Monthly Archives: March 2011

Electronic Maintenance Records

From The Onion, “Quick Lube Shop Masters Electronic Record Keeping Six Years Before Medical Industry

“We figured that a basic database would help us with everything from scheduling regular appointments to predicting future lubrication requirements,” said the proprietor of the local oil-change shop, Karl Lemke, who has no special logistical or programming skills, and who described his organizational methods, which are far more advanced than those of any hospital emergency room, as “basic, common-sense stuff.”

Monitor Group Under Fire for Qaddafi Project

Monitor Group, the top-tier strategy consulting firm, is in hot water for their relations to Libyan President Muammar Qaddafi, who is currently engaged in a brutal war of repression against his own people.  Mother Jones has the scoop on the project:

But the firm also succeeded on other fronts. The two chief goals of the project, according to an internal document describing Monitor’s Libya operations, were to produce a makeover for Libya and to introduce Qaddafi “as a thinker and intellectual, independent of his more widely-known and very public persona as the Leader of the Revolution in Libya.”

I’m confident that Monitor isn’t the only major consulting firm that engaged with an autocracy to help them gather legitimacy on the international scene, they’re just the guys who got caught when their client decided to respond to peaceful protests with a military crackdown.  

Given the criticism Monitor is now receiving for their work, will it make other consulting firms more hesitant to take on dictators and their governments as clients?  Or will the financial appeal, combined with a genuine belief that they’re helping these countries move towards more democratic government and efficient services for citizens, keep consulting firms engaged?  At the time, I don’t think anyone at Monitor thought there was a problem with what they were doing, but I have to think there’s some serious soul searching going on at the firm right now.

The Breast Ice Cream In Town

Apologies for the pun, but it was hard not to.

An ice cream parlour (you spell it that way on the other side of the pond) in the UK has had their new ice cream flavor confiscated by health authorities:

The ice cream, dubbed Baby Gaga by maker Icecreamists, is made by combining a liter of donated breast milk from a single woman with vanilla pods and lemon zest.

I’ve had ice cream made from goat’s milk, sheep’s milk, and of course good old fashioned cow milk, but human milk is pretty new to me.  The opportunities for innuendo here are crippling.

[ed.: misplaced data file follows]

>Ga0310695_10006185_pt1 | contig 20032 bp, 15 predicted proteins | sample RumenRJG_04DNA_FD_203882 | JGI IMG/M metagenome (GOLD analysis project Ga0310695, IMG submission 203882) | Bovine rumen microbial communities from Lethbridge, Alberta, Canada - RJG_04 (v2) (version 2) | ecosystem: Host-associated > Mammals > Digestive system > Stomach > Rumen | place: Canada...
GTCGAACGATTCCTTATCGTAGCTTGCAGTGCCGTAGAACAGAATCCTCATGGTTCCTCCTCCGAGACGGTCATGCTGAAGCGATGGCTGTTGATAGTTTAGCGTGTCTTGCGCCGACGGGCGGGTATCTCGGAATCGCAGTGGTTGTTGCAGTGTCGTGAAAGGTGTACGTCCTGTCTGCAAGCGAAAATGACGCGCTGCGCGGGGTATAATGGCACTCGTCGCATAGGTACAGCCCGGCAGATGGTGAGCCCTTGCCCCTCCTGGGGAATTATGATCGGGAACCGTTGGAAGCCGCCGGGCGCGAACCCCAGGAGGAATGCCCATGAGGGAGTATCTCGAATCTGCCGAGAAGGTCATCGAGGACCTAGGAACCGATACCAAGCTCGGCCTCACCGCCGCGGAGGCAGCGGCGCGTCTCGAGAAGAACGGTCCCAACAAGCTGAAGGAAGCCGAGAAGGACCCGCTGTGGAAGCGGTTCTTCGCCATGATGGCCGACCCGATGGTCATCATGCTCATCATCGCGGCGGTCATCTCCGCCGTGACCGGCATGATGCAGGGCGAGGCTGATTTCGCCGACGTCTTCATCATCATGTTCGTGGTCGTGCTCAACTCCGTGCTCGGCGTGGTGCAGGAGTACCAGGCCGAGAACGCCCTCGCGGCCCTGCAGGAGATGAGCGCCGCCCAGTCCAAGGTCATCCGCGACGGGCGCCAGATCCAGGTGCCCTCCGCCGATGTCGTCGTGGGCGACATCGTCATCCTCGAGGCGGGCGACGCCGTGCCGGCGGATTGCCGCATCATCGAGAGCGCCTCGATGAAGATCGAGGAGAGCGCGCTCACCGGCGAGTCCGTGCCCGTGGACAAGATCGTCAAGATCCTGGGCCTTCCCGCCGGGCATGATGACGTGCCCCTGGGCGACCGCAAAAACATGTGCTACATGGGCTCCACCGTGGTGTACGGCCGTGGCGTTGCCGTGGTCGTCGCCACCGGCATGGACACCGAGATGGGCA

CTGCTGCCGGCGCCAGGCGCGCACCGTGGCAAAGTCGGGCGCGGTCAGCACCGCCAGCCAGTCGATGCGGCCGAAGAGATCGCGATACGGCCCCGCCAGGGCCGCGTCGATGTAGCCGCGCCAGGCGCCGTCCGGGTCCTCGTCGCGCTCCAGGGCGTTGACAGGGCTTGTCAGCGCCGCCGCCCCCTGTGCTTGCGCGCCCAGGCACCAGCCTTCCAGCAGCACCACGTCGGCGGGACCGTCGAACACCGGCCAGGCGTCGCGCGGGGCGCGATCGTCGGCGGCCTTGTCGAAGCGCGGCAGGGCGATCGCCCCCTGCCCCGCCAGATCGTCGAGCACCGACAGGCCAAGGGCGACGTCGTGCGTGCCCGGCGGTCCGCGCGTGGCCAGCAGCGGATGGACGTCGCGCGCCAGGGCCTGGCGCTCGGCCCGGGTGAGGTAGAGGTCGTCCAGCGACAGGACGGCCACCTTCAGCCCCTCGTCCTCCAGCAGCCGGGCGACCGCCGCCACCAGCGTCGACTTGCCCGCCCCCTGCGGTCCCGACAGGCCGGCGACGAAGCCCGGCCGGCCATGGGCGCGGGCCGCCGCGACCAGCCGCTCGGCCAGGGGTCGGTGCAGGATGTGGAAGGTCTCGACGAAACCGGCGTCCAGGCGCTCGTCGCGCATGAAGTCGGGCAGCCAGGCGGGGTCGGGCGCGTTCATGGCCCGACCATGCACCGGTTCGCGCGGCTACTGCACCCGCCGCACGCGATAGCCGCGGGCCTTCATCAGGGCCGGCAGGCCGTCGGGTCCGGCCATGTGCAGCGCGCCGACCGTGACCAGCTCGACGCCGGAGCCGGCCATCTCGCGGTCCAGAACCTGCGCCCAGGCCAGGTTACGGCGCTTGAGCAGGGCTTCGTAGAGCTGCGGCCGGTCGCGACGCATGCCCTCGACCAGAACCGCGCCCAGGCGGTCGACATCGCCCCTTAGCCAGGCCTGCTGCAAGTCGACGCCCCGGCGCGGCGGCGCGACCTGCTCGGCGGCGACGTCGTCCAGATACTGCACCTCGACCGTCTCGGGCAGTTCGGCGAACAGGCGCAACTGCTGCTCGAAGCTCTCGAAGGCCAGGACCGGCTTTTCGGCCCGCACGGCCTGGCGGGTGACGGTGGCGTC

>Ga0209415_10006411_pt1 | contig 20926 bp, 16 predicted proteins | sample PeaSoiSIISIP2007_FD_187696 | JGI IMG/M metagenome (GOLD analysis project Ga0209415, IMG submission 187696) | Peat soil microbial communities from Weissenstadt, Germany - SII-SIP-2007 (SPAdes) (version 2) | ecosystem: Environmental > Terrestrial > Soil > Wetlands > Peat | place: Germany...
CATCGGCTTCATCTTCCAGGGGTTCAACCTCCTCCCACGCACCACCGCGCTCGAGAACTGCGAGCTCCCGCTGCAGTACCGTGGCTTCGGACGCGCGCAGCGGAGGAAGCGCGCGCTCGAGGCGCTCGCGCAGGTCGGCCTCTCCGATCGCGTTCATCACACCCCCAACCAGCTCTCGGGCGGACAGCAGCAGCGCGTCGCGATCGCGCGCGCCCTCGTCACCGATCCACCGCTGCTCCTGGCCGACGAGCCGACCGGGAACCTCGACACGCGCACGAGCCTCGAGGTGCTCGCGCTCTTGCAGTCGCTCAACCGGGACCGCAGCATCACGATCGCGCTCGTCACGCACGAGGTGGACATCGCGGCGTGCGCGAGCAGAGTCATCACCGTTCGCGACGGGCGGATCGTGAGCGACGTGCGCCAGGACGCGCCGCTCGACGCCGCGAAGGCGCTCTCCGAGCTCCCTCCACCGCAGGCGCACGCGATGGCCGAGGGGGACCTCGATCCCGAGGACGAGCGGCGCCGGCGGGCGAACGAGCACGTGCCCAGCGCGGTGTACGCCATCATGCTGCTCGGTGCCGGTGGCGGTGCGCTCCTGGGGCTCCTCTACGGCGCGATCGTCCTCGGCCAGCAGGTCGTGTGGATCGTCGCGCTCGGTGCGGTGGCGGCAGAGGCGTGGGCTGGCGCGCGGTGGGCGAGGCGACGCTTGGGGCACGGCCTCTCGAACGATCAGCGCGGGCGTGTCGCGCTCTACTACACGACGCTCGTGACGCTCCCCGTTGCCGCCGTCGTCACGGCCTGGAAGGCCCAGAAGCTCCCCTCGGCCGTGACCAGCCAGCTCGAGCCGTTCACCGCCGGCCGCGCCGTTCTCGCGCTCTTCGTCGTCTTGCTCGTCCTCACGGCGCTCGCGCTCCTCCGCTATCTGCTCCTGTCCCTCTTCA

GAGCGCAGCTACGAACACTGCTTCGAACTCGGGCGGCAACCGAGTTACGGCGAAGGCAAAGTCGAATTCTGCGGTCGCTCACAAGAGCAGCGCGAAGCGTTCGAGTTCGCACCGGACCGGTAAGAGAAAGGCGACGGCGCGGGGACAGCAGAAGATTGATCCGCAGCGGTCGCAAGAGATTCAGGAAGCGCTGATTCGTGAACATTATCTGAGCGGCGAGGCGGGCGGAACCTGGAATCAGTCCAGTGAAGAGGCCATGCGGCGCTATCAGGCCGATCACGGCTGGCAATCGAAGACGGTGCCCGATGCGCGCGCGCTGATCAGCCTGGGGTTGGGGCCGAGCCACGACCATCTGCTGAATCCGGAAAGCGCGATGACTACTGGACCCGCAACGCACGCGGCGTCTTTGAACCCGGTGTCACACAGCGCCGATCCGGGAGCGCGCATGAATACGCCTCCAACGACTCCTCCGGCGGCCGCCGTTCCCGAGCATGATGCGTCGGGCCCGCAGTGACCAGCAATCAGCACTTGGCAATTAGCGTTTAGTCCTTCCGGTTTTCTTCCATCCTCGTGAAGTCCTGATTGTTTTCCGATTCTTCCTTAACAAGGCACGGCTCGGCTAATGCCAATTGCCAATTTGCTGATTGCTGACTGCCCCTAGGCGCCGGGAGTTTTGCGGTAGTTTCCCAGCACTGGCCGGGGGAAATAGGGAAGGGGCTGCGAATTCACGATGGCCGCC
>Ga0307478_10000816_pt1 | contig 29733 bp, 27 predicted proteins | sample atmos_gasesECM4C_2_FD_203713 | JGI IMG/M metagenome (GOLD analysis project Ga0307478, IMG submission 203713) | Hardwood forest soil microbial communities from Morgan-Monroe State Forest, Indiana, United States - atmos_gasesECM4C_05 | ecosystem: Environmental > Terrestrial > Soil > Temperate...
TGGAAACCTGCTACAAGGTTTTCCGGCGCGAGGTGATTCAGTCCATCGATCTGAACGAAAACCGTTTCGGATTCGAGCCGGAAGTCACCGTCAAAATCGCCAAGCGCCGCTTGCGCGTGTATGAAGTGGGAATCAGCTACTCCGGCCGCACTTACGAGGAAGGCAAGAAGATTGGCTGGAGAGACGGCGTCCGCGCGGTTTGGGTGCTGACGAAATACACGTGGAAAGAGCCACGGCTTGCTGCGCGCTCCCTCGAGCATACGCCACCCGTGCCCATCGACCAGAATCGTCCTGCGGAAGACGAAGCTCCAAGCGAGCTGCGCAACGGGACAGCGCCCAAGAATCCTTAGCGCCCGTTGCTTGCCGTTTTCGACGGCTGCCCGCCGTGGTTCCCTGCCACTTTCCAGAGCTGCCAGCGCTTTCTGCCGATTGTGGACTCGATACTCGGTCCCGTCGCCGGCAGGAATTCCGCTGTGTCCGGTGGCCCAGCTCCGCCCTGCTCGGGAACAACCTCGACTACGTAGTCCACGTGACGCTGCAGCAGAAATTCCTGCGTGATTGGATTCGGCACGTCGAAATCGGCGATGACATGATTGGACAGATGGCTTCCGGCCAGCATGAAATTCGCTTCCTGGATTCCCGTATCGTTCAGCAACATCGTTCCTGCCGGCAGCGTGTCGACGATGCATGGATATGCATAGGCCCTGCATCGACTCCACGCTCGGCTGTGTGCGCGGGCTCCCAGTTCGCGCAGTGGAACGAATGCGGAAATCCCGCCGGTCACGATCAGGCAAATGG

In an attempt to keep this blog high-brow, I’ll note a blog post at The Guardian that asks why we consider consuming human breast milk a repugnant transaction:

Eww! Ice-cream made out of breast milk! Gross! There’s a good chance that was your first reaction to reading about the Baby Gaga ice-cream being served by the magnificently trend-baiting Icecreamists parlour in Covent Garden, and to be perfectly honest, even after thinking it through for long enough to write this piece, it’s still my reaction.

However, I’m less convinced by her conclusion:

Ultimately, I suspect there’s a power relationship in eating that’s unsettled when we begin to think of our dietary resources as having agency: if this food is willingly given, how am I supposed to feel like the top of the food chain? It’s a power dynamic that probably feeds into the sexual connotations of adults consuming breast milk – yes there is a fetish market, and yes, I’m sure that some of the patrons at the Icecreamists are attracted by something other than the lure of the ultimate natural and free-range food.

I’m not convinced that people get so much pleasure out of dominating animals through factory farms that it unsettles them when a human gives her milk willingly.  For the most part, the closer humans are to animals, either in physical similarity (monkeys), or proximity (dogs and cats), the less likely we are to use them for food.  Academics think this is one of the origins of food taboos, because it’s much easier for disease to spread from animals that we’re closer to, ostensibly the reason health authorities are scanning Baby Gaga.